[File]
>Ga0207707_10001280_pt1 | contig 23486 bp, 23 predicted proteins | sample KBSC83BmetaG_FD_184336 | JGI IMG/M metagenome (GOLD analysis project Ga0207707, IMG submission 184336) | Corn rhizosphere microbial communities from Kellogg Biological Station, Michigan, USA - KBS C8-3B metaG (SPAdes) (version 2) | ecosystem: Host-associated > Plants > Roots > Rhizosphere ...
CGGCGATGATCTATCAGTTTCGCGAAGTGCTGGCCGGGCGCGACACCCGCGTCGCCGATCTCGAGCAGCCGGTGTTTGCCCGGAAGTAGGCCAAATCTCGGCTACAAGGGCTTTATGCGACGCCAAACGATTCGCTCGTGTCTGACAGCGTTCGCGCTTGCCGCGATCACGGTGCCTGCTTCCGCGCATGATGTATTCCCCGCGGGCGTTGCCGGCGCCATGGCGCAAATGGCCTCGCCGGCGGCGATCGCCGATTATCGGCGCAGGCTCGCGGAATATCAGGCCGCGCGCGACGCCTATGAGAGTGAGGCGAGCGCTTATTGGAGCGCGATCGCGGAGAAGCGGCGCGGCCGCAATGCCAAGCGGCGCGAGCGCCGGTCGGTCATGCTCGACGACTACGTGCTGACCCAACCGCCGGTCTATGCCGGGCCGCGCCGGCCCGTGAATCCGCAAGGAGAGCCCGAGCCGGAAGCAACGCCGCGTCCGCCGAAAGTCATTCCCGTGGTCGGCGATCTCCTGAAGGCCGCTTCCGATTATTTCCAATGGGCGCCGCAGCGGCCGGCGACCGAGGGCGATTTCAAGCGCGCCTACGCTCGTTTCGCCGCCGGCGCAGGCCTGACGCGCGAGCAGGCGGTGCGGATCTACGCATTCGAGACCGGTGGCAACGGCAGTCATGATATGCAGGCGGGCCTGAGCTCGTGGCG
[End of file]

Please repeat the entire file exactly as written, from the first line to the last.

>Ga0207707_10001280_pt1 | contig 23486 bp, 23 predicted proteins | sample KBSC83BmetaG_FD_184336 | JGI IMG/M metagenome (GOLD analysis project Ga0207707, IMG submission 184336) | Corn rhizosphere microbial communities from Kellogg Biological Station, Michigan, USA - KBS C8-3B metaG (SPAdes) (version 2) | ecosystem: Host-associated > Plants > Roots > Rhizosphere ...
CGGCGATGATCTATCAGTTTCGCGAAGTGCTGGCCGGGCGCGACACCCGCGTCGCCGATCTCGAGCAGCCGGTGTTTGCCCGGAAGTAGGCCAAATCTCGGCTACAAGGGCTTTATGCGACGCCAAACGATTCGCTCGTGTCTGACAGCGTTCGCGCTTGCCGCGATCACGGTGCCTGCTTCCGCGCATGATGTATTCCCCGCGGGCGTTGCCGGCGCCATGGCGCAAATGGCCTCGCCGGCGGCGATCGCCGATTATCGGCGCAGGCTCGCGGAATATCAGGCCGCGCGCGACGCCTATGAGAGTGAGGCGAGCGCTTATTGGAGCGCGATCGCGGAGAAGCGGCGCGGCCGCAATGCCAAGCGGCGCGAGCGCCGGTCGGTCATGCTCGACGACTACGTGCTGACCCAACCGCCGGTCTATGCCGGGCCGCGCCGGCCCGTGAATCCGCAAGGAGAGCCCGAGCCGGAAGCAACGCCGCGTCCGCCGAAAGTCATTCCCGTGGTCGGCGATCTCCTGAAGGCCGCTTCCGATTATTTCCAATGGGCGCCGCAGCGGCCGGCGACCGAGGGCGATTTCAAGCGCGCCTACGCTCGTTTCGCCGCCGGCGCAGGCCTGACGCGCGAGCAGGCGGTGCGGATCTACGCATTCGAGACCGGTGGCAACGGCAGTCATGATATGCAGGCGGGCCTGAGCTCGTGGCG